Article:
God immediately punched the volume button and held it down ‘til the little green graphic rode up all the way and the voice of the newsreader sang out over our heads. He was describing something. A piece of wasteland; an urban wilderness in some city down south. It meant nothing to me. A graphic slid in from the right-hand side of the screen that changed everything. It was a photo, slightly blurred and amateurish, but instantly recognisable as one of the grimly iconic images of that summer. It showed a little girl- just about school age, perhaps five. She was grinning, in a party dress. The girl’s loose blonde curls hung over one eye. She was perfect. She was holding the hand of a slightly younger boy- her brother. His mouth was stretched wide in a beautiful laugh. Angels. I smiled back at the screen until my drink-dulled mind caught up and I realised: the police had finally found their bodies.

“Don’t you see what you bastards have done?” God was still up on his chair addressing the room. It wasn’t exactly a burning bush, but it caught our attention. “You’ve all done this. You’ve just let it happen. Your precious fucking society, your precious rules and books and league-tables and morals and responsibility.”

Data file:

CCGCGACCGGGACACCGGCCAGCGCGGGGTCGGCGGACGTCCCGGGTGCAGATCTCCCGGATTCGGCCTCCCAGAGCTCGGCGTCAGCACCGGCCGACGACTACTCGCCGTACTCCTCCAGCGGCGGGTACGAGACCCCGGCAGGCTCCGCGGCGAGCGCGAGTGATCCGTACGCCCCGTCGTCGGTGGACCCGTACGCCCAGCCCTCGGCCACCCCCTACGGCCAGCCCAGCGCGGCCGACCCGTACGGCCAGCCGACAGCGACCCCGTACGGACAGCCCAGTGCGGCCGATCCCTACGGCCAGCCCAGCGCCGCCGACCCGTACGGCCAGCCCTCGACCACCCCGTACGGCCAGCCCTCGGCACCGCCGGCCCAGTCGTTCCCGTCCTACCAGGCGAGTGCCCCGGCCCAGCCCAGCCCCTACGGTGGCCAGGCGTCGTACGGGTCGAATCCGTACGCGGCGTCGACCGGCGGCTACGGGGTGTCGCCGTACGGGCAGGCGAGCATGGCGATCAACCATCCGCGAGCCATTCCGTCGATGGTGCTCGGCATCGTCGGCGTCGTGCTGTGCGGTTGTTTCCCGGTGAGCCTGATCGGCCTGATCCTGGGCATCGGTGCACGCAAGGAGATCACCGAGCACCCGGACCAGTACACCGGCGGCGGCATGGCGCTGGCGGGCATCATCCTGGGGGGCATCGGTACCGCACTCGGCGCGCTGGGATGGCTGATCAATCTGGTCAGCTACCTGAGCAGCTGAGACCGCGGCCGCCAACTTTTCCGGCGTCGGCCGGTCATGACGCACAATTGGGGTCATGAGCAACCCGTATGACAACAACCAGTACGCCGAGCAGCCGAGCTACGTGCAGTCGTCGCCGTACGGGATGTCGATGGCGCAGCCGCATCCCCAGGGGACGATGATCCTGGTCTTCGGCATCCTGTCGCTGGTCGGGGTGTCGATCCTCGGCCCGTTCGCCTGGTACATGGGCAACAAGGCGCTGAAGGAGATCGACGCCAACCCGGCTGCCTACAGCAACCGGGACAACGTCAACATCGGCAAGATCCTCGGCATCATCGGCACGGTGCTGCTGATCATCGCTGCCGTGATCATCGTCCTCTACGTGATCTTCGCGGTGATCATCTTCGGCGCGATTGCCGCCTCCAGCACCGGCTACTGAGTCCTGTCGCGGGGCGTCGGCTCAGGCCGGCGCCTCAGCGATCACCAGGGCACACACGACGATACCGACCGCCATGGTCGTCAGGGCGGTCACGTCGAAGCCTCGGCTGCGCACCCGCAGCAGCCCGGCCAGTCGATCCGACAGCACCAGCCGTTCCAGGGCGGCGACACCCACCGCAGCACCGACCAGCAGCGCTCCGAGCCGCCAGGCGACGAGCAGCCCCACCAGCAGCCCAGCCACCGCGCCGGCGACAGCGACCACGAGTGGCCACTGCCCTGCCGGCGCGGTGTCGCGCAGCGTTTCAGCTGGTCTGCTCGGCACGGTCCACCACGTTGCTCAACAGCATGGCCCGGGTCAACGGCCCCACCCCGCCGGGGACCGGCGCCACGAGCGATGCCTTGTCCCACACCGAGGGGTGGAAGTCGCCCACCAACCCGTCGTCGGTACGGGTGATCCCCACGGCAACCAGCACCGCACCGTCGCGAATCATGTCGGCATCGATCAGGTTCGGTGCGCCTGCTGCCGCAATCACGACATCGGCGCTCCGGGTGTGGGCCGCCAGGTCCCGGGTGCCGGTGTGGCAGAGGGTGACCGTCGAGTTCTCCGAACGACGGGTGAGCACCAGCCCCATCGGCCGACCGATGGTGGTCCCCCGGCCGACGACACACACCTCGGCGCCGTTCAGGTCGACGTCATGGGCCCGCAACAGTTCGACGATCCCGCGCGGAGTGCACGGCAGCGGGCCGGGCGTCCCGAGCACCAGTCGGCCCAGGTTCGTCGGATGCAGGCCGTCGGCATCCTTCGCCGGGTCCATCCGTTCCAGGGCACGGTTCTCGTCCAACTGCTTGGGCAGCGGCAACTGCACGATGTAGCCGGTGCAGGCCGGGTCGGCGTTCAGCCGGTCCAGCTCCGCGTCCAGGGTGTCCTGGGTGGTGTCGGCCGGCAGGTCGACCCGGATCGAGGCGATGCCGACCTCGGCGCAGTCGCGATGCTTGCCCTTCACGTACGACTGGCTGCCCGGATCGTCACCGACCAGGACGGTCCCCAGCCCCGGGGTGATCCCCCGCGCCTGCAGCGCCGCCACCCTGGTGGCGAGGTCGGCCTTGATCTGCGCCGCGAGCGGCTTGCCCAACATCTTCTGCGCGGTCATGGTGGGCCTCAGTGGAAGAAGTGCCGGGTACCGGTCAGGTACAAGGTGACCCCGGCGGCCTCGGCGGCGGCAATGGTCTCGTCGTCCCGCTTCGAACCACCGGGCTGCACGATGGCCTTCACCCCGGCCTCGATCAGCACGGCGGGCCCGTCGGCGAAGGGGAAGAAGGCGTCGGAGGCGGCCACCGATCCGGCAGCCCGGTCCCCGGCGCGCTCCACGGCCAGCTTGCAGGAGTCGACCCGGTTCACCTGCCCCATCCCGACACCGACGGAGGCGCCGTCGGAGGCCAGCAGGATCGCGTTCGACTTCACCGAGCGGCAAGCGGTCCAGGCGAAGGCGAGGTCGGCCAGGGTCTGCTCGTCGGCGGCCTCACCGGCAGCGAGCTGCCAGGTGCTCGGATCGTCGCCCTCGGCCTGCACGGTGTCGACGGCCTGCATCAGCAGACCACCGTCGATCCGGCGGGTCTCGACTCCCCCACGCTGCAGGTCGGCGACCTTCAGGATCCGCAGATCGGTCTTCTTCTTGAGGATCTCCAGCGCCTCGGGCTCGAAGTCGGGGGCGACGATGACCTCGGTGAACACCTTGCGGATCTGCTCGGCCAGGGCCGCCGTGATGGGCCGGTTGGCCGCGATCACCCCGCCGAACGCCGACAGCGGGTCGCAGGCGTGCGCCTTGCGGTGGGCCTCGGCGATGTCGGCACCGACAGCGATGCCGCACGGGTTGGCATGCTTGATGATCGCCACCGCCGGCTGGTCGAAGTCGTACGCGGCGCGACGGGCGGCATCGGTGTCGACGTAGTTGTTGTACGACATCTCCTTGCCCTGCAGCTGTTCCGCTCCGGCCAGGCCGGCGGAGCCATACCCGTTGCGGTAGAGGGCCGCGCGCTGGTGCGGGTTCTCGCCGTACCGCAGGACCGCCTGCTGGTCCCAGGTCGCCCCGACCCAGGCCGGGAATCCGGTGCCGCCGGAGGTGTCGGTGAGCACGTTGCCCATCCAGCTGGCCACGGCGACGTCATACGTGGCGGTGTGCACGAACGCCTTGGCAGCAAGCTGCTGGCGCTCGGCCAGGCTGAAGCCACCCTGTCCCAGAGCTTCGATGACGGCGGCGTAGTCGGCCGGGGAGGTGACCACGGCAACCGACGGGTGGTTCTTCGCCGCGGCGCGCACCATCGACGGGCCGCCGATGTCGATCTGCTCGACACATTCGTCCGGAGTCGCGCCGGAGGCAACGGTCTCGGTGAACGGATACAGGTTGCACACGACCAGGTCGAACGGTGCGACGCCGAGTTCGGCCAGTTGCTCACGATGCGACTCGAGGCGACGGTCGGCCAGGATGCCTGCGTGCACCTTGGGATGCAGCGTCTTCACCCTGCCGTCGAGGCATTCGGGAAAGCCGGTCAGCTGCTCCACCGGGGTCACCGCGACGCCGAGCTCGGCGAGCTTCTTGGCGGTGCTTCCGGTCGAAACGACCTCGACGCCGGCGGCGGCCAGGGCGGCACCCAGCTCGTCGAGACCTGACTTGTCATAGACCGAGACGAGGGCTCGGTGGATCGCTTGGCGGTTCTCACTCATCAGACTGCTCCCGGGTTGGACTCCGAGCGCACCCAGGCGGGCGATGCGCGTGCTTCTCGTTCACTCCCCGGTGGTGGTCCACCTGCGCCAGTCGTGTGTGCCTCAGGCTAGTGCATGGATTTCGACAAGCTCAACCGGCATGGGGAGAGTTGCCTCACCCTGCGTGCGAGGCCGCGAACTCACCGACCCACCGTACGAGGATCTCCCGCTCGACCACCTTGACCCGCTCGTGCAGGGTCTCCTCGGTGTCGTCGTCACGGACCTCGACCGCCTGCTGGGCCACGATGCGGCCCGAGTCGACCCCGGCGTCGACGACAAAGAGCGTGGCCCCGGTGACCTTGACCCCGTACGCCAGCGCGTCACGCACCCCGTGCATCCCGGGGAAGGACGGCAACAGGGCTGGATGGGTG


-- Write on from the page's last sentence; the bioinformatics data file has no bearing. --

“Look, God,” Geoff looked stern “I think you’ve had a bit too much tonight, with the heat, and you’re a bit emotional. Maybe it’s time you went.”

“NO, Geoff! I’m not going ‘til every one of you fuckers has seen what you’re doing.”

“It’s hardly our fault if some perv goes off and kills a couple of kids.” Sandra- a hairdresser and serial flirt- chipped in. “Most of us are decent people.”

“Yeah ‘an we sort out the fuckers when we find ‘em as well.” Said a deep voice from the back. It was Steve. “We do our bit. When we find the cunt that did this, he’ll go inside. They’ll never be able to guard him 24/7, and you know the first chance any decent con gets, the dirty paedo fucker’ll get sorted.” Steve seemed to be summing up public opinion in the bar. Heads were nodding. “So I think you should just start giving us some slack. Whatever it was you used to do when you were runnin’ things, it couldn’ave been working that well, cos things carry on about the same as always. So why don’t you just fuck off, and stop accusin’ decent people of murder while their tryin’ to ‘ave a decent night out.”

There was a low rumble of assent from the throng. Everyone seemed to think Steve had represented them well. I think they all thought it was over. God got down from his chair. He went back over to his table and put on his coat (his only concession to the heatwave was to strip down to one overcoat). He picked up his pint of stout and drained it.